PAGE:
Bottoms Up: How To Cook With Alcohol

It’s not uncommon for adults to sit down to dinner with a glass of beer, wine or brandy. However, alcohol contributes to meals in another way, as it’s often used to prepare the food itself. When cooking with alcohol, chefs are able to draw out new flavors from dishes like steak, chicken and various flambeed entrees, according to Food 52. Before you pour some lager on a nice cut of beef, though, there are a few tidbits you should be aware of.

Does alcohol burn off?
Many amateur chefs believe alcohol burns off entirely during the cooking process. However, that’s not entirely true, Food Network explained. Rather, depending upon the method used and the recipe itself, some alcohol will always remain:

  • Flamed: These dishes retain 75 percent of the alcohol.
  • Baked or simmered: Here, time has a noticeable effect. Anything cooked for an hour will maintain 25 percent of the alcohol. It takes another hour to cut the amount to 5 percent.
  • Uncovered, no heat: This method allows you to keep 70 percent of the alcohol.

These figures are important to remember as the remaining alcohol does affect the overall dish.

What pairs best?
As a rule, certain alcohols work especially well with certain dishes, according to Foodie Junky. For darker meats, try and use a liquor like whiskey, which will help enhance the earthy textures. Meanwhile, if you’re cooking a lighter meat, namely fish or chicken, tequila will play up the natural flavoring. You should always be cautious of the alcohol’s proof, food writer Harold McGee suggested. Alcohol dries out meat, so the stronger the liquor is, the more pronounced that dehydration will inevitably be. Finally, don’t bother with cooking wine, as it usually carries little flavor. Instead, use alcohol you might drink yourself.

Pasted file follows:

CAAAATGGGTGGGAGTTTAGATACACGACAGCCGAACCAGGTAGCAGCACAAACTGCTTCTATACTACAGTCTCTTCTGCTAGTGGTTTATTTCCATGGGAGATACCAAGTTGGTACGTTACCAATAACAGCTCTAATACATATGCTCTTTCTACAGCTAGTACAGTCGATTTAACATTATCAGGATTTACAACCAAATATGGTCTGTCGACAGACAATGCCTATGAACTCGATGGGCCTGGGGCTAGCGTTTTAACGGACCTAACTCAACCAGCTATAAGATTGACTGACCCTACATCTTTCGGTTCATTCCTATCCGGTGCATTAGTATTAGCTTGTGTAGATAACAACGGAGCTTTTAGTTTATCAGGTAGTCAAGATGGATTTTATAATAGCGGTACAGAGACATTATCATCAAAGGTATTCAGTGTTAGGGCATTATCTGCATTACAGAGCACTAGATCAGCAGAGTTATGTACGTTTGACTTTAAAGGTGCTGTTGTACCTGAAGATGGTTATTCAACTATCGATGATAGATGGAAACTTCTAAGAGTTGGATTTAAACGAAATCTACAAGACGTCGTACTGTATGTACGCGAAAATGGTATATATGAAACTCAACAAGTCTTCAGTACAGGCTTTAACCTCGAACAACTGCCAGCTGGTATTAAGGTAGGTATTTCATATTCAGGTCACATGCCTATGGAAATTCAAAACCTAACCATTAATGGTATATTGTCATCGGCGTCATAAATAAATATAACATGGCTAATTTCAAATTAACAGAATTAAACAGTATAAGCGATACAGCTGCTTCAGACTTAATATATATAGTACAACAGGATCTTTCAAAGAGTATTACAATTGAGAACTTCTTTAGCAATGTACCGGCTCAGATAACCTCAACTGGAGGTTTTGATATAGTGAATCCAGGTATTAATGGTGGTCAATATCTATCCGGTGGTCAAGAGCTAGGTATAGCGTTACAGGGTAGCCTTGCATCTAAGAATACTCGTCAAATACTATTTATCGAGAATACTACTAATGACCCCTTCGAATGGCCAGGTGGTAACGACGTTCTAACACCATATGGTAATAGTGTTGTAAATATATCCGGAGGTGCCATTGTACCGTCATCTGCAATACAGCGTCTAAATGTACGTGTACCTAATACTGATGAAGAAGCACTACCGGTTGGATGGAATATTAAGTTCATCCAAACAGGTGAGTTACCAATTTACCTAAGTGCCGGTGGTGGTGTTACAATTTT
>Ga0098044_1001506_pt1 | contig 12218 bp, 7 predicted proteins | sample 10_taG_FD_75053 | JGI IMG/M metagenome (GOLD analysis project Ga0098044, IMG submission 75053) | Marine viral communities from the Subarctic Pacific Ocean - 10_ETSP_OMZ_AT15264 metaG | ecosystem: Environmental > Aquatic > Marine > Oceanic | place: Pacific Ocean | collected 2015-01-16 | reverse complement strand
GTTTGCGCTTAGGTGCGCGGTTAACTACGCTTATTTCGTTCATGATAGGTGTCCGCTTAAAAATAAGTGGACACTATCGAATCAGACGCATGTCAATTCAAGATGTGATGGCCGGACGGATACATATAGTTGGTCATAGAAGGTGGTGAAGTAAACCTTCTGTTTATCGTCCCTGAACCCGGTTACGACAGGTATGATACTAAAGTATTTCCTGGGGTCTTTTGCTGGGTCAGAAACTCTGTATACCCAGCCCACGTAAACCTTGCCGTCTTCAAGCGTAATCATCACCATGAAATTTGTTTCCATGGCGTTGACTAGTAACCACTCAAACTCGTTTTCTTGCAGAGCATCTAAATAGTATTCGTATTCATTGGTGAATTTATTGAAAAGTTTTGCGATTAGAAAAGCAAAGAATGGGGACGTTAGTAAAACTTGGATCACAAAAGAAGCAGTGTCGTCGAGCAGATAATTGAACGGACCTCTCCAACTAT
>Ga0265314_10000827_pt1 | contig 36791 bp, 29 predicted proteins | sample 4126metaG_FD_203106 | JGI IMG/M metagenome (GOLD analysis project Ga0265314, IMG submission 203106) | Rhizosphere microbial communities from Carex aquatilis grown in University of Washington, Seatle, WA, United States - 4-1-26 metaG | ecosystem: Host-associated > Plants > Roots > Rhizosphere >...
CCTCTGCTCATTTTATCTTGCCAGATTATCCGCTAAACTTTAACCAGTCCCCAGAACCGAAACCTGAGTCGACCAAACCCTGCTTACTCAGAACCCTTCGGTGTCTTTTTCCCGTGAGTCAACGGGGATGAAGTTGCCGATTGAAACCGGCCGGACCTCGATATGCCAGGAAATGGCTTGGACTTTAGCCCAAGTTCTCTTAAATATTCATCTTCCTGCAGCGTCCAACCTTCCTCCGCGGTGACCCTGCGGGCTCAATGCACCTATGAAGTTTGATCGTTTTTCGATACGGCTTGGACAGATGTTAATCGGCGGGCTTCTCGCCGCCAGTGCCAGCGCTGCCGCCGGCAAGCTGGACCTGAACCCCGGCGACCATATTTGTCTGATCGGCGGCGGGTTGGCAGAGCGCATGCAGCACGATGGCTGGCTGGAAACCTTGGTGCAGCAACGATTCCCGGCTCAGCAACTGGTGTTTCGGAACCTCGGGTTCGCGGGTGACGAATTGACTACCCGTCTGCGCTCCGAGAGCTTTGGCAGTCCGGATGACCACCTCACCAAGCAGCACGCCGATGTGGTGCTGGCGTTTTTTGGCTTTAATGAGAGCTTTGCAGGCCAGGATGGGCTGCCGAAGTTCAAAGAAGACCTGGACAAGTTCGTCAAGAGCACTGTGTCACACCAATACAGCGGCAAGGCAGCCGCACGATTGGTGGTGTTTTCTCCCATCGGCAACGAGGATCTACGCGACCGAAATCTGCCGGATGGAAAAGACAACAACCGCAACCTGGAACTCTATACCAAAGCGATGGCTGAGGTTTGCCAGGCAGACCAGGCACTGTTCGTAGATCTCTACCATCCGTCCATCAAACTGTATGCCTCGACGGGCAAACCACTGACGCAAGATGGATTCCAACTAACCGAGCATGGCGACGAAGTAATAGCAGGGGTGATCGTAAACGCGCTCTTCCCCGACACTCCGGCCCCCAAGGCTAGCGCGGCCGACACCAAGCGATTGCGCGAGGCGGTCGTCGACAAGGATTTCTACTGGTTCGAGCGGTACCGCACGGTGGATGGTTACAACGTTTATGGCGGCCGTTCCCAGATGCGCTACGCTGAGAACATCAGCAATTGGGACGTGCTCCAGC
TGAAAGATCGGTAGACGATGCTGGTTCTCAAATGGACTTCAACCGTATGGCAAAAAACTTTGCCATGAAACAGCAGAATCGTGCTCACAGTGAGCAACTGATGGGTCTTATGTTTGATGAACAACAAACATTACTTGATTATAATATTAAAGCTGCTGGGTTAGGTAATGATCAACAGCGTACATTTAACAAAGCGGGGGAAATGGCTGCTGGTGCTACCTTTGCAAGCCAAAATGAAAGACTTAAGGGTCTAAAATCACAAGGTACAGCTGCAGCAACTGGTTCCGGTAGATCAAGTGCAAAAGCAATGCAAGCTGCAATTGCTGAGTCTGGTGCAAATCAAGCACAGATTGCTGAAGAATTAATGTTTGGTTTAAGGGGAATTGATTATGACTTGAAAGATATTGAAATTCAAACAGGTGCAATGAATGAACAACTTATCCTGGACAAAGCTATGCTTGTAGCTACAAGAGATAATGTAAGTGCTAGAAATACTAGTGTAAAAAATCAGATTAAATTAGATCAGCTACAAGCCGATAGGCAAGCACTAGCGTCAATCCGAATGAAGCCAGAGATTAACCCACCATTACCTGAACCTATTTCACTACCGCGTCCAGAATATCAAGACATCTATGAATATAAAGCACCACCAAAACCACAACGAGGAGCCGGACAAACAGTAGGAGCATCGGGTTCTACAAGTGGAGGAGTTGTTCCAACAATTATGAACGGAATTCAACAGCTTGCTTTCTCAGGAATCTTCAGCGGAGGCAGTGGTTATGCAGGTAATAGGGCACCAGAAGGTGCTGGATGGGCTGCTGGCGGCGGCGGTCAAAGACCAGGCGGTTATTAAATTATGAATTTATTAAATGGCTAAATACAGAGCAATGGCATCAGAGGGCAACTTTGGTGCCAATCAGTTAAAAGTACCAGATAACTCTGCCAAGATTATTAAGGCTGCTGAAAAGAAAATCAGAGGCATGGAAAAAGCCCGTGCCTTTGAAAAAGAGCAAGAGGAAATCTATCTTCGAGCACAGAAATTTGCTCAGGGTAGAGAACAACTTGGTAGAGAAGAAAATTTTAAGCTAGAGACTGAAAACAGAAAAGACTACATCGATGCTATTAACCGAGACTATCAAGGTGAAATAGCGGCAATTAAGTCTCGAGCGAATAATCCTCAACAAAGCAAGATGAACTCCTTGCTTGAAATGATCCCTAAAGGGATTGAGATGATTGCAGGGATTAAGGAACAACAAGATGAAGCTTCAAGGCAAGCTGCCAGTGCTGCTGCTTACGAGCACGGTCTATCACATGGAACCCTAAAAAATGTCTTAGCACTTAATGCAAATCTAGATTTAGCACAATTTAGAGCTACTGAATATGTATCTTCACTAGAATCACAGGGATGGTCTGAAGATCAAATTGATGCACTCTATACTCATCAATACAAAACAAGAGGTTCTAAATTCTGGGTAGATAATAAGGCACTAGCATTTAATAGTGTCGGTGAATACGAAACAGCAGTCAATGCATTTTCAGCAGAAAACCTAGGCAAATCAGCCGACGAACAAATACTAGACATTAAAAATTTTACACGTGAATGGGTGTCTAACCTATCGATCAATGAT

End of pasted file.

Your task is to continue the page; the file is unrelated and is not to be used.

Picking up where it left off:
When do I add the alcohol?
Often times, cooking with alcohol is all about timing. Speaking to Food & Wine magazine, chef Alex Guarnaschelli said people never give alcohol enough time to cook, which can have adverse effects. To ensure you don’t throw off the flavor, let most of the wine evaporate before adding in the stock or other liquids. Otherwise, you might have a dish with a distinct taste of uncooked wine.

However, there is a way to salvage the dish if you add to much alcohol. Guarnaschelli suggested butter or olive oil, which can balance the overall taste. Pureed onions work best for savory dishes, while apples are better for more fruit-centric recipes.

Thirsty for even more culinary tips and tricks? Then enroll in online chef courses.

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